Year 4 maths: what your child learns

Want to know what subjects will be the focus in maths lessons in year 4? Find a detailed breakdown here.

As with reading and writing, by year 4 most children have a good grasp of the basic maths skills and their mental maths recall is becoming more automatic. It’s important by now that the children have a good knowledge of their times tables up to ten. The children will be starting to develop their own ideas of how to solve maths problems, and how to check that their calculations are correct. Calculators may be introduced in this year, and your teacher will show the children how to use them correctly. Maths is still taught daily through a mix of oral, practical and written work, and the children are given plenty of opportunities to see how maths links to other areas of the curriculum, and real-life situations.

Number and place value

• Counting in steps of 6, 7, 9, 25 and 1000
• Recognising place value of each digit in a 4-digit number
• Counting backwards through zero to include negative numbers
• Rounding any number to the nearest 10, 100 or 1000

Calculating

• Adding and subtracting with numbers up to four digits using column addition and subtraction
• Knowing multiplication facts for all times tables up to 12 x 12
• Multiplying three-digit numbers by one-digit numbers

Fractions and decimals

• Finding fractions of quantities (for example: 2/6 of 48)
• Understanding equivalence between fractions and decimals
• Dividing one-digit and two-digit numbers by 10 and 100
• Rounding decimals with one decimal place to the nearest whole number

Measuring

• Converting between units of measurement
• Working out the perimeter and area of shapes
• Calculating with amounts of money
• Telling and writing the time using the 12-hour and 24-hour clock
• Solving problems involving converting between units of time

Geometry

• Classifying different types of triangles and quadrilaterals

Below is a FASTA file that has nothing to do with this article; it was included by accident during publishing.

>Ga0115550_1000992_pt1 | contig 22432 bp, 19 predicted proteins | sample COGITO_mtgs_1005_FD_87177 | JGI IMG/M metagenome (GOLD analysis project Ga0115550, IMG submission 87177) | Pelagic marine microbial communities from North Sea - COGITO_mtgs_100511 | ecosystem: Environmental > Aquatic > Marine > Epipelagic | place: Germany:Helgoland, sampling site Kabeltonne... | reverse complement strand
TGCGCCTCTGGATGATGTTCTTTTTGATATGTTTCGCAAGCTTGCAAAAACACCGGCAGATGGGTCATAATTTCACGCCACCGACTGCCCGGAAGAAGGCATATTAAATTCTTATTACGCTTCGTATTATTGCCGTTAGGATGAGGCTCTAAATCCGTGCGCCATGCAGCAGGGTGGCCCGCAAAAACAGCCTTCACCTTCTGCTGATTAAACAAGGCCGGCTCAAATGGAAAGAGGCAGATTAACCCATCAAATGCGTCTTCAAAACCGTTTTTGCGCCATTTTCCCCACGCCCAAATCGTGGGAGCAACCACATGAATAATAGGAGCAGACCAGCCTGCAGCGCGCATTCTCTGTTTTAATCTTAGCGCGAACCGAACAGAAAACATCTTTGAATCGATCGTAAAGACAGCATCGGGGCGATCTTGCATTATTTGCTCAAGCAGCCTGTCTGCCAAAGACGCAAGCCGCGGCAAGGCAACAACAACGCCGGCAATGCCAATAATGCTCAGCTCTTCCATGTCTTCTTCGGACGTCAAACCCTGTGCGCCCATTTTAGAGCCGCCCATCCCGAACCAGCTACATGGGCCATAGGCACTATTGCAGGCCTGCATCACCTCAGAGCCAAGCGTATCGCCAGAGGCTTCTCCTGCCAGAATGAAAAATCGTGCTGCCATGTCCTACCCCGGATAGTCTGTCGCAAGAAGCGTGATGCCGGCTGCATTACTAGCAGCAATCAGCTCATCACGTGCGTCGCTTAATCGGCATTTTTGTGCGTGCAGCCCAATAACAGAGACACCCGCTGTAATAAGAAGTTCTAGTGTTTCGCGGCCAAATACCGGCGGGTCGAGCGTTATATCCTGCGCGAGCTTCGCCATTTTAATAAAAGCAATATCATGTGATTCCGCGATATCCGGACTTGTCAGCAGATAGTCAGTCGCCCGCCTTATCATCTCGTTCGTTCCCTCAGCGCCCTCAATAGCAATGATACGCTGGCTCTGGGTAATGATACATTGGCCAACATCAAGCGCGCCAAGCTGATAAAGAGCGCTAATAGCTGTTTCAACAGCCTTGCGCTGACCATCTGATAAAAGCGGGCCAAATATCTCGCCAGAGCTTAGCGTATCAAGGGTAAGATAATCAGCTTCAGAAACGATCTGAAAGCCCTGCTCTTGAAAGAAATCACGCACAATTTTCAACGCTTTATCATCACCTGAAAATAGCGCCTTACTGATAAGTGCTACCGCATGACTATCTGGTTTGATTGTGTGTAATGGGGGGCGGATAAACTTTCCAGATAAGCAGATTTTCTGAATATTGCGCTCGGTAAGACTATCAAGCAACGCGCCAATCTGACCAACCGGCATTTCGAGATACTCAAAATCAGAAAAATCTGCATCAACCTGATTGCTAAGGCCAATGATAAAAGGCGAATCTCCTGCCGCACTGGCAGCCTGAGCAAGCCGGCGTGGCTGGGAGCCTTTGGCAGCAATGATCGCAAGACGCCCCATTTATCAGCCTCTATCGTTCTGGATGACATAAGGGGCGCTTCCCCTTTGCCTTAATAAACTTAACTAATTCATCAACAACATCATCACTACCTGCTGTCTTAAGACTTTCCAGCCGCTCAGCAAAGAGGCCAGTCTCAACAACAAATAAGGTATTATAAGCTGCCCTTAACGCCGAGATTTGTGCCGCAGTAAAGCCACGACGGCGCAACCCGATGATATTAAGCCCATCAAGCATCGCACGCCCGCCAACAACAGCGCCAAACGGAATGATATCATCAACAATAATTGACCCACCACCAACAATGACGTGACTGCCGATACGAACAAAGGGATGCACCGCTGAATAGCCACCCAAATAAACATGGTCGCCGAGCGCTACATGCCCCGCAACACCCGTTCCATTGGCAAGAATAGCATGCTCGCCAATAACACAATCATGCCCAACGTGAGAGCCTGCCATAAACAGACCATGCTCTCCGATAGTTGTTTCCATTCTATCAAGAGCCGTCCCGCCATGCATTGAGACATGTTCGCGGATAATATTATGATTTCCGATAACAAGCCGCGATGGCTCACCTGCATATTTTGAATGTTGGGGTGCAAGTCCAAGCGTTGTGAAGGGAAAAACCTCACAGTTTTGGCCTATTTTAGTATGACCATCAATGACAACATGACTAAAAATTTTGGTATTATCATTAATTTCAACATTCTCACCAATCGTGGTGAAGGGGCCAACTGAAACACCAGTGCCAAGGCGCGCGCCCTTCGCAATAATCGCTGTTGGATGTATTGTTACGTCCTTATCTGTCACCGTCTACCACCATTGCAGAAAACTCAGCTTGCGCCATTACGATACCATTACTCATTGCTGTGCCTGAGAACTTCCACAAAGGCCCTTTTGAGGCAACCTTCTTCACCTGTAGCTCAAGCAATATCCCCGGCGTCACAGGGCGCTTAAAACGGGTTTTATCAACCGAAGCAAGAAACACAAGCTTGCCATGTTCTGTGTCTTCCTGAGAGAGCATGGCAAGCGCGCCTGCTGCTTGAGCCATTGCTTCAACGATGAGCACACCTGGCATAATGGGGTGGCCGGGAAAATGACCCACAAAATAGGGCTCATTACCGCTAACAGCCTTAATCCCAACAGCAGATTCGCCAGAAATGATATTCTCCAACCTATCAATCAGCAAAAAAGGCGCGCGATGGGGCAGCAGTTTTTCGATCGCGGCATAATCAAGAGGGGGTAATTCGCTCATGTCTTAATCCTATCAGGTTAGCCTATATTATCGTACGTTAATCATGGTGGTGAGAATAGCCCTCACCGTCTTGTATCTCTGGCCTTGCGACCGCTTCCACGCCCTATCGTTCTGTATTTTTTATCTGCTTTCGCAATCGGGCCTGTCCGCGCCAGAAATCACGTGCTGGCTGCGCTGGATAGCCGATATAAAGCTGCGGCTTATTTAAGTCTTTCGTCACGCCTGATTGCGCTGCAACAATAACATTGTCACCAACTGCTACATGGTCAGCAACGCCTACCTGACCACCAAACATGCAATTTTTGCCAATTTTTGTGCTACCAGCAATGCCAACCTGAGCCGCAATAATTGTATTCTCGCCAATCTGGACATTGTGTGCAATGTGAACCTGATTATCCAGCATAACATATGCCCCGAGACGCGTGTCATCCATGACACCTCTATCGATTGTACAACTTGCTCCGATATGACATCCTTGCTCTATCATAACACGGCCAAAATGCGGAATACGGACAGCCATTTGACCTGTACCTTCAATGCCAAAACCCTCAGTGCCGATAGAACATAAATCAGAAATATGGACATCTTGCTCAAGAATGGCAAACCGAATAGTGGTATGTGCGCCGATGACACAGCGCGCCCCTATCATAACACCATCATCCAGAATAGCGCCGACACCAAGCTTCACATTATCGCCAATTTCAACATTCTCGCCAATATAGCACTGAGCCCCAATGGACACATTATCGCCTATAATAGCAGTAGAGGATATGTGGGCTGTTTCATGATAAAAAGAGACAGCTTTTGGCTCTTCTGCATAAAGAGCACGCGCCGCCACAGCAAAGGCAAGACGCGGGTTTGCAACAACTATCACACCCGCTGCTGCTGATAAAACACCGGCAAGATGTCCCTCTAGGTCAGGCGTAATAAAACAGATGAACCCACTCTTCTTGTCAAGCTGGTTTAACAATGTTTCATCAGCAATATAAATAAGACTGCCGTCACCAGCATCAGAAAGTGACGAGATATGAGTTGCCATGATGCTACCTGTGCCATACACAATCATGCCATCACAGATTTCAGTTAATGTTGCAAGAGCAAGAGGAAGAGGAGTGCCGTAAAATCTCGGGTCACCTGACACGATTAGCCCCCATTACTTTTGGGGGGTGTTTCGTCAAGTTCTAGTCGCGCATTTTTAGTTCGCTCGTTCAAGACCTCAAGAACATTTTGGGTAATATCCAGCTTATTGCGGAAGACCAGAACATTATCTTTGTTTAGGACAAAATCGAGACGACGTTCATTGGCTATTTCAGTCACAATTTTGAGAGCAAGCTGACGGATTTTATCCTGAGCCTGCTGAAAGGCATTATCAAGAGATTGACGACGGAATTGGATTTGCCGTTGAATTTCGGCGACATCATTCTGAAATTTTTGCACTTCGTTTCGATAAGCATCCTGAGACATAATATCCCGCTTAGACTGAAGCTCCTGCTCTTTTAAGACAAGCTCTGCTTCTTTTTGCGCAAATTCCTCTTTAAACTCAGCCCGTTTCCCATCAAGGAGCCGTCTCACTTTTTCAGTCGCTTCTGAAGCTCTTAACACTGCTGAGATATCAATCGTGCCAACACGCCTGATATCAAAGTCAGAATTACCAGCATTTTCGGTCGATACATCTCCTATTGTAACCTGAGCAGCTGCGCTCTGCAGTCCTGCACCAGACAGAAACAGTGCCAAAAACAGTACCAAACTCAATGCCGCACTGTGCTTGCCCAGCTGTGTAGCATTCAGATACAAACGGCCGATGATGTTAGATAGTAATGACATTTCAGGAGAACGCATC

• Recognising acute and obtuse angles
• Identifying lines of symmetry in 2D shapes
• Plotting coordinates in the first quadrant
• Translating shapes up/down and left/right

Statistics

• Interpreting and presenting data in bar charts and time graphs
• Solving comparison, sum and difference problems using information presented in bar charts, pictograms and tables

Try this at home

• Keep on with the times tables – automatic recall really does help at school and with homework. Practise in the car or on the way to school, set your child a challenge, play times tables games and, if necessary, offer a small reward as motivation
• If your child has weekly pocket money, encourage them to save and work out how much they will have after two, three or four weeks
• Go on a walk and give your child a compass so they can keep track of your direction

Fractions, decimals, basic geometry... maths becomes more challenging in Year 4. Help your child build on what they're learning at school and check that they understand the foundations of the new things they're learning with Year 4 maths worksheets (you can also search for fractions worksheets and decimals worksheets specifically or try the Y4 mental maths mini-test).

Check your Y4 child's progress in maths with our free Y4 maths Progress checks, three mini-tests for the autumn, spring and summer terms.